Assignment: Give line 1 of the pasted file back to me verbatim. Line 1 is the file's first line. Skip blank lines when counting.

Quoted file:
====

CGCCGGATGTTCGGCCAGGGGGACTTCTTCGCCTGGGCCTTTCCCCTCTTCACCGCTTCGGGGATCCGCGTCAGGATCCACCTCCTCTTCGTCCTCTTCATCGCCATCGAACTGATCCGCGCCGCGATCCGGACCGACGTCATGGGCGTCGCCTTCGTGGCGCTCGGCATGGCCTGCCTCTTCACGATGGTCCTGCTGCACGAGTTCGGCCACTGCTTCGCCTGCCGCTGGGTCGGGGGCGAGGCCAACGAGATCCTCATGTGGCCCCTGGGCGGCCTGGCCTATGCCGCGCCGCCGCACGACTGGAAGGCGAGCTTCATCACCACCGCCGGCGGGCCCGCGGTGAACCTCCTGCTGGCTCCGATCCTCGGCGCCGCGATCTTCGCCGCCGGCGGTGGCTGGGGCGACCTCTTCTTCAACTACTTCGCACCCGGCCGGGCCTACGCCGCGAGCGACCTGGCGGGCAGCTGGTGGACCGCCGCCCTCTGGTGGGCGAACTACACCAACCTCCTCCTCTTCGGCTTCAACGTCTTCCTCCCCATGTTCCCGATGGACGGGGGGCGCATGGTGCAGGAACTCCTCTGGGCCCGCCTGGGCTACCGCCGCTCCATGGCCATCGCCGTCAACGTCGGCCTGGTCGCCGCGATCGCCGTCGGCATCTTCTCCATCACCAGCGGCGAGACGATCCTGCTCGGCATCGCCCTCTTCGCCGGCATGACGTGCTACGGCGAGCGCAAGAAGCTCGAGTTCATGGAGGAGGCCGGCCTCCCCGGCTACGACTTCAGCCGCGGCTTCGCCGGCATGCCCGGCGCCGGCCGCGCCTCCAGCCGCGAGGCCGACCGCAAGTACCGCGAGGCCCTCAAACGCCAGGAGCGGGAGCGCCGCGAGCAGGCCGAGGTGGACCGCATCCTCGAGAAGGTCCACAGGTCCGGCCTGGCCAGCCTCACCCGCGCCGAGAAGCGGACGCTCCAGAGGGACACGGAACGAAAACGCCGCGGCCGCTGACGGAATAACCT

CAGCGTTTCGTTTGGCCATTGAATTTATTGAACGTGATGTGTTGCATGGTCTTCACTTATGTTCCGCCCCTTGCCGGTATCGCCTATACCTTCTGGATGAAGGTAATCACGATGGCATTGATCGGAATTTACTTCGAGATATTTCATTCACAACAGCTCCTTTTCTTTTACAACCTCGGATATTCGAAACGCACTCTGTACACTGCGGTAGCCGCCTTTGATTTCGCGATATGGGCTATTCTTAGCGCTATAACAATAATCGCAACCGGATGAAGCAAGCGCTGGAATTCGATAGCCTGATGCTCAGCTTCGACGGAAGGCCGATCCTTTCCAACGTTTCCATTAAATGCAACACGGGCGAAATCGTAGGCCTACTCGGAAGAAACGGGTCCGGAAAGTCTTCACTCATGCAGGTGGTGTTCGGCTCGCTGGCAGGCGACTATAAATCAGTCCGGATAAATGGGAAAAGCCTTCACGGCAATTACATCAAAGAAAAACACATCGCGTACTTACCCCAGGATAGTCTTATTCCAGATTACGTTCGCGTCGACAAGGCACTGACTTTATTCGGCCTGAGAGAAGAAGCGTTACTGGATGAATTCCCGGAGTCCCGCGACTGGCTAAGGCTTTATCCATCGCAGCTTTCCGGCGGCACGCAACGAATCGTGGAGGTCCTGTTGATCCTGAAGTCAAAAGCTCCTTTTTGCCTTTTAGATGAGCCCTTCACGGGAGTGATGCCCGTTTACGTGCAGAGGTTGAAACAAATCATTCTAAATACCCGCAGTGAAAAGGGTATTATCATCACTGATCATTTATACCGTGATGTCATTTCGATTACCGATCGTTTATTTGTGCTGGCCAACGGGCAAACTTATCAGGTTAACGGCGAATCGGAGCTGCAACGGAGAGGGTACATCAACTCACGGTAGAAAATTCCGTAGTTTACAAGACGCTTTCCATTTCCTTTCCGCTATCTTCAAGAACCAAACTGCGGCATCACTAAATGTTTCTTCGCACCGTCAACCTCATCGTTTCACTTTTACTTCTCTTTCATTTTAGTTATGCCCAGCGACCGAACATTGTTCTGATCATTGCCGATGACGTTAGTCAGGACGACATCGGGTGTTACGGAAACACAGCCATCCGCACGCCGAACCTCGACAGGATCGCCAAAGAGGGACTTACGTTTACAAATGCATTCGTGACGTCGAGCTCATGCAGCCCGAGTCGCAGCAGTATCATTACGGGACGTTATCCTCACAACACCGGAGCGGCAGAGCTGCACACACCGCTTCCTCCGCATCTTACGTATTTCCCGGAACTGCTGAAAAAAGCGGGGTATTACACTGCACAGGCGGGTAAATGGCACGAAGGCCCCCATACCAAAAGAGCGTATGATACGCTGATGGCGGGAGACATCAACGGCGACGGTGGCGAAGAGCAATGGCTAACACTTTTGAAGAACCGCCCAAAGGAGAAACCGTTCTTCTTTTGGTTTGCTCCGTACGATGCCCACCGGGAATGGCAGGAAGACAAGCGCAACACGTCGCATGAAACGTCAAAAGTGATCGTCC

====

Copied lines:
CGCCGGATGTTCGGCCAGGGGGACTTCTTCGCCTGGGCCTTTCCCCTCTTCACCGCTTCGGGGATCCGCGTCAGGATCCACCTCCTCTTCGTCCTCTTCATCGCCATCGAACTGATCCGCGCCGCGATCCGGACCGACGTCATGGGCGTCGCCTTCGTGGCGCTCGGCATGGCCTGCCTCTTCACGATGGTCCTGCTGCACGAGTTCGGCCACTGCTTCGCCTGCCGCTGGGTCGGGGGCGAGGCCAACGAGATCCTCATGTGGCCCCTGGGCGGCCTGGCCTATGCCGCGCCGCCGCACGACTGGAAGGCGAGCTTCATCACCACCGCCGGCGGGCCCGCGGTGAACCTCCTGCTGGCTCCGATCCTCGGCGCCGCGATCTTCGCCGCCGGCGGTGGCTGGGGCGACCTCTTCTTCAACTACTTCGCACCCGGCCGGGCCTACGCCGCGAGCGACCTGGCGGGCAGCTGGTGGACCGCCGCCCTCTGGTGGGCGAACTACACCAACCTCCTCCTCTTCGGCTTCAACGTCTTCCTCCCCATGTTCCCGATGGACGGGGGGCGCATGGTGCAGGAACTCCTCTGGGCCCGCCTGGGCTACCGCCGCTCCATGGCCATCGCCGTCAACGTCGGCCTGGTCGCCGCGATCGCCGTCGGCATCTTCTCCATCACCAGCGGCGAGACGATCCTGCTCGGCATCGCCCTCTTCGCCGGCATGACGTGCTACGGCGAGCGCAAGAAGCTCGAGTTCATGGAGGAGGCCGGCCTCCCCGGCTACGACTTCAGCCGCGGCTTCGCCGGCATGCCCGGCGCCGGCCGCGCCTCCAGCCGCGAGGCCGACCGCAAGTACCGCGAGGCCCTCAAACGCCAGGAGCGGGAGCGCCGCGAGCAGGCCGAGGTGGACCGCATCCTCGAGAAGGTCCACAGGTCCGGCCTGGCCAGCCTCACCCGCGCCGAGAAGCGGACGCTCCAGAGGGACACGGAACGAAAACGCCGCGGCCGCTGACGGAATAACCT